Rose Logue, known to fans as Rose Harting until 2008, has won the hearts of many through her magnetic stage presence and her deeply soulful rendering of pop and R&B melodies from a petite 5-foot-6-inch frame. A native of Sonoma County, Logue has been singing and performing since childhood, most recently with the eponymous band she formed in 2007. Logue’s spark has even graced the stages of Paris, France, where she lived and performed for several months in 2008. With her signature sparkly smile and untamable upbeat energy bursting from her, it is difficult to comprehend that Logue, nearly 34, suffers from cystic fibrosis (CF).
To date, there is no cure for CF, a life-threatening genetic disease that affects mucus levels in the lungs and pancreas, causing chronic infections and difficulty breathing. According to the National Cystic Fibrosis Foundation, the average life expectancy has increased slightly over the years to age 37, up from age 32 in 2000. With often grim statistics about battling CF, Logue continues to beat the odds and is one of many who depends on medications, air-clearance techniques and proper nutrition to maintain quality of life.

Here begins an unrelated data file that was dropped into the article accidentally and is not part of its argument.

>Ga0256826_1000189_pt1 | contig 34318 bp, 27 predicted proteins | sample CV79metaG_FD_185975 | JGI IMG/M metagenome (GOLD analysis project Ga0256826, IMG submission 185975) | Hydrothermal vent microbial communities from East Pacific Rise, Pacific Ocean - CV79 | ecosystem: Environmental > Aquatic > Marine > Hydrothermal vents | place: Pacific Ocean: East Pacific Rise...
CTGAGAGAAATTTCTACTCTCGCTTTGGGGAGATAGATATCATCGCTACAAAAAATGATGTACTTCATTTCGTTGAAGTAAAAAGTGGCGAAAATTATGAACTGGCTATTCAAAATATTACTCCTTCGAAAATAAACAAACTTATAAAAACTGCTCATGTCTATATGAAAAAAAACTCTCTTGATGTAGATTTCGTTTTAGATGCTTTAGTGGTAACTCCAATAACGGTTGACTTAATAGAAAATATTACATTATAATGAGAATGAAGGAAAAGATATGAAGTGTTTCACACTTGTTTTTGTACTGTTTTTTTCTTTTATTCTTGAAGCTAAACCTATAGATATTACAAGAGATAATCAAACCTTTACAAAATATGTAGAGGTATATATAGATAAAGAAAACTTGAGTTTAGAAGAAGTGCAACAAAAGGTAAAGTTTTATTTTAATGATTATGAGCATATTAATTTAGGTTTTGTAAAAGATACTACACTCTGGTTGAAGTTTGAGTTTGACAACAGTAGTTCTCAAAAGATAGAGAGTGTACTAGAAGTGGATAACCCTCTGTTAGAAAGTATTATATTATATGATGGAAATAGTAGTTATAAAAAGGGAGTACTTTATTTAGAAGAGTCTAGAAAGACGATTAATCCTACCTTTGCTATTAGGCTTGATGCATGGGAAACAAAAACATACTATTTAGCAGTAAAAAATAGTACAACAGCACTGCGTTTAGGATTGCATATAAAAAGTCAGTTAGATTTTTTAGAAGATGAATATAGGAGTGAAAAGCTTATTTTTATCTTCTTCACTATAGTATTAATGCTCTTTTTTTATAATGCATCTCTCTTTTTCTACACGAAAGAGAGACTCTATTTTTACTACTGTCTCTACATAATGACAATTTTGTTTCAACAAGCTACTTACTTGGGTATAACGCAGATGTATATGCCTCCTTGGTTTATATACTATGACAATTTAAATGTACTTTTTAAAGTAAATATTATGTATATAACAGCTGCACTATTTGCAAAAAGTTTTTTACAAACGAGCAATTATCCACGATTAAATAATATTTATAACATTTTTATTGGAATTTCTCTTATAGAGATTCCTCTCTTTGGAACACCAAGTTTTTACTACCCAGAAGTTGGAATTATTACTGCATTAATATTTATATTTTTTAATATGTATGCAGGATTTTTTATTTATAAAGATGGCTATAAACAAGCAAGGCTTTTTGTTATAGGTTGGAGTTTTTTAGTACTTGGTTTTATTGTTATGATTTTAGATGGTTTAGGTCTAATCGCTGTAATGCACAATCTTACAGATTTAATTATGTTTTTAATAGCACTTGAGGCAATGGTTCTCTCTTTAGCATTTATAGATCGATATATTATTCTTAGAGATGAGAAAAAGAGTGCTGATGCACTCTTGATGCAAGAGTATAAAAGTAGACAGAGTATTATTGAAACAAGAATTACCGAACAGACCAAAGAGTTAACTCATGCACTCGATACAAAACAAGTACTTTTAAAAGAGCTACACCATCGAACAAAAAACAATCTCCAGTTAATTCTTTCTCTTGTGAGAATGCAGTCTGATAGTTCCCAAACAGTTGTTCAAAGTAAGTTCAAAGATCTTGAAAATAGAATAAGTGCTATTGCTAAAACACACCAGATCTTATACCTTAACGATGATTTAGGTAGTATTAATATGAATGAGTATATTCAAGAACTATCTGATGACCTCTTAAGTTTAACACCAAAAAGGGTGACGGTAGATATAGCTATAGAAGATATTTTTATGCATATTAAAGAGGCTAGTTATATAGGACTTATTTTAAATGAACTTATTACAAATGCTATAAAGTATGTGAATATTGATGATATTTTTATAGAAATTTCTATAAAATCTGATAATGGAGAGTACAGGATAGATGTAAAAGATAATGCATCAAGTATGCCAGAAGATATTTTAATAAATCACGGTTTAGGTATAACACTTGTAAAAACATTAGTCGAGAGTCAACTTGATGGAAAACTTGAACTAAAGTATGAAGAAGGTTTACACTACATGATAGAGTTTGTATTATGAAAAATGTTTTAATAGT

Diagnosed as a child, Logue is no stranger to the various complications and health issues that arise, and recently spent several days in a Santa Rosa hospital. “It is a part of living with the disease,” Logue says, refusing to let it hinder her positive attitude. She instead focuses energy on family and friends, music, a fairy-tale romance with her long-lost high school sweetheart, David Martini, and, of course, finding a cure for the disease.
Until now, Logue’s disease-curing efforts for CF organizations have concentrated primarily on fundraising through her musical contributions (she has participated in Detroit’s Rock CF concert and recorded on an album for the Seattle CF Foundation, among others). This year, though, Logue has stepped it up a notch, aiming to kick CF to the curb by training for a half marathon to benefit 65 Roses, a CF charity that pays for research projects, medications and other treatments for those living with the disease.
“I am running those 13.1 miles to raise money for people with CF,” Logue says. “But also to celebrate and be grateful for having the health that allows me to still do this. Having CF reminds you to live!”
The 65 Roses marathon takes place on Sunday, Jan. 31, in Miami, Fla. Donations can be made at www.firstgiving.com/roselogue.